Thursday, August 10, 2023

Timeline of the Crisis

Taking an idea from Yishai Friedman of Shvi'i, here is a contribution to understanding how we in Israel got to where we are in the summer of 2023:


1980 Aharon Barak, appointed as a Supreme Court Justice in 1978, employs for the first time the Reasonableness Standard that would justify a governmental institution decision

1986 Ressler case and Barak devoted twenty-five pages to the issue of justiciability and delineated two classic categories of justiciability, normative and institutional. By doing away with institutional non-justiciability, Barak challenges the common conception of the separation of powers.

1992 In March, the Knesset passes two basic laws aimed at protecting human rights: Basic Law: Freedom of Occupation and Basic Law: Human Dignity and Liberty. Both those basic laws contain a “limitation clause”: “One is not to violate the rights in accordance to this Basic Law save by means of a law that corresponds to the values of the state of Israel”. Pre-1992 legislation was shielded from constitutionality review.  Criticism maintained that the 1992 basic laws did not really authorize the Court to strike down legislation as this was allegedly not the legislative intent and because the laws were adopted were not sufficient to afford them with constitutional status superior to ordinary legislation. (For instance, Basic Law: Human Dignity and Liberty was supported by 32 members of the Knesset, and 21 members opposed it—most members did not vote. Basic Law: Freedom of Occupation was adopted by 21 members without opposition.) Moreover, the review involves value judgments and those should be decided by democratically elected representatives and not unaccountable judges.

1995 Barak, then president of the Supreme Court, announced that a constitutional revolution, a phrase he coined, was taking place in Israel based on his own interpretation of the Basic Laws enacted by the Knesset in 1992 as having the force of a constitution. Since then the Supreme Court has struck down 22 laws that were enacted by the Knesset. It intervened in decisions of the Israeli security agencies and even invalidated administrative decisions of the Israeli government and its ministers.  All this was done without any legal basis; that is, without the consent of the Knesset, which is solely invested with the power to draft and adopt a constitution.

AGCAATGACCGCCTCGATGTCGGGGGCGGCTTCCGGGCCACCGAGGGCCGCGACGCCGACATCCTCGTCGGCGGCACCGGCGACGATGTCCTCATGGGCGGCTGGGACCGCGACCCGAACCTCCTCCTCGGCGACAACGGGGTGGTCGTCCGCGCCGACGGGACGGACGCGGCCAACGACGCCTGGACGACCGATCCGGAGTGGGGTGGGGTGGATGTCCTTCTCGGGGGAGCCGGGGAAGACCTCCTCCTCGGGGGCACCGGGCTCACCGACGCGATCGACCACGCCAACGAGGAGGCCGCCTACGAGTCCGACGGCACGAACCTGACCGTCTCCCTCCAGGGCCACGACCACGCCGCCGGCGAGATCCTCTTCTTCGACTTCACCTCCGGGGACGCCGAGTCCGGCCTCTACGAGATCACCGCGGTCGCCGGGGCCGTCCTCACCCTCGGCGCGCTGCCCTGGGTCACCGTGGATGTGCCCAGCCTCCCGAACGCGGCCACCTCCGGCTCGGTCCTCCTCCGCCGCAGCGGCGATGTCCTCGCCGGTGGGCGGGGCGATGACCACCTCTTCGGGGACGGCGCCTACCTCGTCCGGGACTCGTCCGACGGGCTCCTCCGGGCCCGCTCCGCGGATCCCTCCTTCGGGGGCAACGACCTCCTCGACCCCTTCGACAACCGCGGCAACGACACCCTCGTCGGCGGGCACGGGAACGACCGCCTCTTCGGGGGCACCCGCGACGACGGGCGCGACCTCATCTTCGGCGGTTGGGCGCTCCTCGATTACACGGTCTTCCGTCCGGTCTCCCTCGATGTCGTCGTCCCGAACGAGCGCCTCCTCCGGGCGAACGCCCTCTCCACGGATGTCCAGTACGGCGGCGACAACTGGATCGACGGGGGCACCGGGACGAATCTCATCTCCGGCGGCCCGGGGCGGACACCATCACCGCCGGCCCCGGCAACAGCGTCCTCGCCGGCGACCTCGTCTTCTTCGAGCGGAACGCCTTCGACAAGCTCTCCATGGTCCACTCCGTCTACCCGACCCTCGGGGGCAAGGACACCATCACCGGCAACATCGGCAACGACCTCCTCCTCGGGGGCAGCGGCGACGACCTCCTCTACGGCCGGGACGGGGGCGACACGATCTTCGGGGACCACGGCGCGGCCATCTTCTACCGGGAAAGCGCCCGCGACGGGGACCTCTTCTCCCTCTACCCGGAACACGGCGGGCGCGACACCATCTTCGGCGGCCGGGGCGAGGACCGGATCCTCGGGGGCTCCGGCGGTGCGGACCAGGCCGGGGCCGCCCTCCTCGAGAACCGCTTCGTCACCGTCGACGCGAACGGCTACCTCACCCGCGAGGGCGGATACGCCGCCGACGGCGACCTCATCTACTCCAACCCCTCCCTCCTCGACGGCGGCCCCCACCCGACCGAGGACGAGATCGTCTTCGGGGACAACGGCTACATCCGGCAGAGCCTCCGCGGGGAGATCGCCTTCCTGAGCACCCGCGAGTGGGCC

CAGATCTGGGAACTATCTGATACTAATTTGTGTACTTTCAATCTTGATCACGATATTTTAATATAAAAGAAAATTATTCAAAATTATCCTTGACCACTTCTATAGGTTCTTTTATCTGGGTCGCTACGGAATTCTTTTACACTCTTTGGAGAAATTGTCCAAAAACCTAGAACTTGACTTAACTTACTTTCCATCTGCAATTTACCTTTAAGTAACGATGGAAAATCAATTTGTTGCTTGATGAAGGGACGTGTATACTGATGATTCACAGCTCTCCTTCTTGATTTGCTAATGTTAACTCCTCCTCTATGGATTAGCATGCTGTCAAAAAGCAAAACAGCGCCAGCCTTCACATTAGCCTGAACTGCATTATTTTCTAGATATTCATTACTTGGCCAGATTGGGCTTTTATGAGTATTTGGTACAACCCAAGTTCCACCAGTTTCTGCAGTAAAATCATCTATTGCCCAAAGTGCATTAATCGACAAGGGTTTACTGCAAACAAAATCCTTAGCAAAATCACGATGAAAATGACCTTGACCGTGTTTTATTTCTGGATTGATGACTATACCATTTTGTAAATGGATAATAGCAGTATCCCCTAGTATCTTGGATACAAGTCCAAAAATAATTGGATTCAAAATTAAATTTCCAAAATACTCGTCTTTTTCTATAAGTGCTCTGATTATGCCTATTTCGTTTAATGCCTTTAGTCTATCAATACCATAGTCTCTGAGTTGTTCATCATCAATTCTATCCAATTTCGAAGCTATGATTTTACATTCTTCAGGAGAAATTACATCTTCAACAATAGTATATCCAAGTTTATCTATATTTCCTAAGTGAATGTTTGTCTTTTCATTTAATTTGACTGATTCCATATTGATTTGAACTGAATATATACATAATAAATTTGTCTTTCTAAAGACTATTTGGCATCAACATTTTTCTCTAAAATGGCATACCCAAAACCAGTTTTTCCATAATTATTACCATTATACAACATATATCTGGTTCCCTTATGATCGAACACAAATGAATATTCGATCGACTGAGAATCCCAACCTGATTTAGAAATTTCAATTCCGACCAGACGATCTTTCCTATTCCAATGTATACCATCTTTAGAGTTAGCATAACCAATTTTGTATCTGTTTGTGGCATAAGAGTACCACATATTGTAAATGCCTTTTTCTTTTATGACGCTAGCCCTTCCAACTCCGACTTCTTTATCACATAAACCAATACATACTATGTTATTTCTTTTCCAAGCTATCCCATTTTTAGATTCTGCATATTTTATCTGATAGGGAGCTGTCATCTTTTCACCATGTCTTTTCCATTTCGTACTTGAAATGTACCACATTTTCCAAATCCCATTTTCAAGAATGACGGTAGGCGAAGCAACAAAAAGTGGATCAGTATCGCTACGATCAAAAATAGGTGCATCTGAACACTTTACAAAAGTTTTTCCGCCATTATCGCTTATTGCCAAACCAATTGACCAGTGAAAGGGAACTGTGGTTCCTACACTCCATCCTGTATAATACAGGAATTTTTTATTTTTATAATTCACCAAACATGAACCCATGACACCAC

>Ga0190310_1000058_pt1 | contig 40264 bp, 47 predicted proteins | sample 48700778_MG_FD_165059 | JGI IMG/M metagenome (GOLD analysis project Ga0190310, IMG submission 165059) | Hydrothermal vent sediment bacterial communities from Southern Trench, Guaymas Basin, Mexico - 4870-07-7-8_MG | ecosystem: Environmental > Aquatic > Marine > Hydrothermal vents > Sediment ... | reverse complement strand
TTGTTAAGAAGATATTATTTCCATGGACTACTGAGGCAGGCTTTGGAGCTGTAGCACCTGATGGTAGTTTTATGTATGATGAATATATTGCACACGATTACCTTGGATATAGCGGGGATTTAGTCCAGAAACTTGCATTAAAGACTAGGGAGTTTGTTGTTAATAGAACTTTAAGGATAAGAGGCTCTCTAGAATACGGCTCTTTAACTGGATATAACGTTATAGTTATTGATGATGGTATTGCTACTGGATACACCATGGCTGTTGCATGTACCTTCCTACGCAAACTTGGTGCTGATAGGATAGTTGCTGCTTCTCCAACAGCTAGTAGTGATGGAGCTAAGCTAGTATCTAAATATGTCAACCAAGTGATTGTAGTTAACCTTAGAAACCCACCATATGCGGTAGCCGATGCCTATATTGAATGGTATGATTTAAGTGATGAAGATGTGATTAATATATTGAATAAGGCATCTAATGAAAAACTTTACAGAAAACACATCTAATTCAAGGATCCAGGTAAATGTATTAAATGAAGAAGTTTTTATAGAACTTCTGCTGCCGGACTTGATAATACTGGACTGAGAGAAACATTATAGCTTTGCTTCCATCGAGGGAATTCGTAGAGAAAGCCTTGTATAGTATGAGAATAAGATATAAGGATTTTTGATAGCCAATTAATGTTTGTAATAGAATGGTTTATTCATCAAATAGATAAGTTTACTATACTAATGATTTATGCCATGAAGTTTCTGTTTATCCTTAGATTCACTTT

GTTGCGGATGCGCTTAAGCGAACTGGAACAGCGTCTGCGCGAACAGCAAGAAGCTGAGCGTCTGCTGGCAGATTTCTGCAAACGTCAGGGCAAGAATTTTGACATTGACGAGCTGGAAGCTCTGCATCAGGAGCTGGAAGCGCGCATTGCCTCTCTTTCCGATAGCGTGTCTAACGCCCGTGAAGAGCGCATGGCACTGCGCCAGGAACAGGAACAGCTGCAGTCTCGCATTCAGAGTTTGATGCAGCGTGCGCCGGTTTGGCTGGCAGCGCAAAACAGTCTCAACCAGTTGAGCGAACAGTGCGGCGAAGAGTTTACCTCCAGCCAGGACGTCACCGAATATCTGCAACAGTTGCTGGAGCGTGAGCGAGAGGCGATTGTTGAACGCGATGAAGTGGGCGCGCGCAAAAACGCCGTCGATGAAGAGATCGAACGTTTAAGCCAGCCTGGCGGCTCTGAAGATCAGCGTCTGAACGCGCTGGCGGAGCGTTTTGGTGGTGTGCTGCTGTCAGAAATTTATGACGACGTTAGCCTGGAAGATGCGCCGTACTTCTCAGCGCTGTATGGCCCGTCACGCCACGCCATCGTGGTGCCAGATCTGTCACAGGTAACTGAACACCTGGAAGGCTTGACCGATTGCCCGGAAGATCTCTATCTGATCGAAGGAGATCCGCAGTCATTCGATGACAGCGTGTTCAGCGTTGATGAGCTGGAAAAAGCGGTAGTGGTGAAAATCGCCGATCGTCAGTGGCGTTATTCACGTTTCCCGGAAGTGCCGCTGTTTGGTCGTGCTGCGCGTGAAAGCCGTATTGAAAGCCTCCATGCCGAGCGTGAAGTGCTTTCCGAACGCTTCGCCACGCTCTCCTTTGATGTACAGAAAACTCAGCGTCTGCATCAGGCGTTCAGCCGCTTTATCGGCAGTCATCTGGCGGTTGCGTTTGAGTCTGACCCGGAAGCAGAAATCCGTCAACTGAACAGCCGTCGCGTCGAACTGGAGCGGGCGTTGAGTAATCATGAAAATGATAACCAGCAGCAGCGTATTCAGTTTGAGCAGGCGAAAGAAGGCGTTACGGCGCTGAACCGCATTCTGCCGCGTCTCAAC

November 9, 1995 the landmark case United Mizrahi Bank v. Migdal when the Supreme Court declared that basic laws are superior to regular laws and declared it may strike down Knesset statutes that are incompatible with the terms of the limitation clauses in the two basic laws from 1992. It would do so based on an evaluation process consisting of three main stages: if there is an infringement of a constitutionally protected right with an expansive interpretation of constitutional rights necessary for a dignified existence. If a protected right has been infringed, the second stage is whether the infringement was grounded in legislation that corresponds to the values of the state of Israel (defined in the two basic laws from 1992 as Jewish and Democratic) and serves an appropriate purpose. The third stage is the “proportionality” stage, i.e., if the harm to constitutional rights does not outweigh the social gains achieved by the reviewed law. If the harm clearly exceeds the gains, the law will be invalidated.